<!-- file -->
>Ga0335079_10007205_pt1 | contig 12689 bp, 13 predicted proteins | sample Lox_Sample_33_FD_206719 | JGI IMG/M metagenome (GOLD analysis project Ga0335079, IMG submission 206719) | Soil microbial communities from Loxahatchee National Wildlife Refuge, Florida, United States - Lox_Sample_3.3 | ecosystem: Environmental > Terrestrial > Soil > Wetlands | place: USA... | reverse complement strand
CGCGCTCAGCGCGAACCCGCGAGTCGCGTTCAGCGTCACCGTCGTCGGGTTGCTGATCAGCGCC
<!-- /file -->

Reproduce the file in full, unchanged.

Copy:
>Ga0335079_10007205_pt1 | contig 12689 bp, 13 predicted proteins | sample Lox_Sample_33_FD_206719 | JGI IMG/M metagenome (GOLD analysis project Ga0335079, IMG submission 206719) | Soil microbial communities from Loxahatchee National Wildlife Refuge, Florida, United States - Lox_Sample_3.3 | ecosystem: Environmental > Terrestrial > Soil > Wetlands | place: USA... | reverse complement strand
CGCGCTCAGCGCGAACCCGCGAGTCGCGTTCAGCGTCACCGTCGTCGGGTTGCTGATCAGCGCC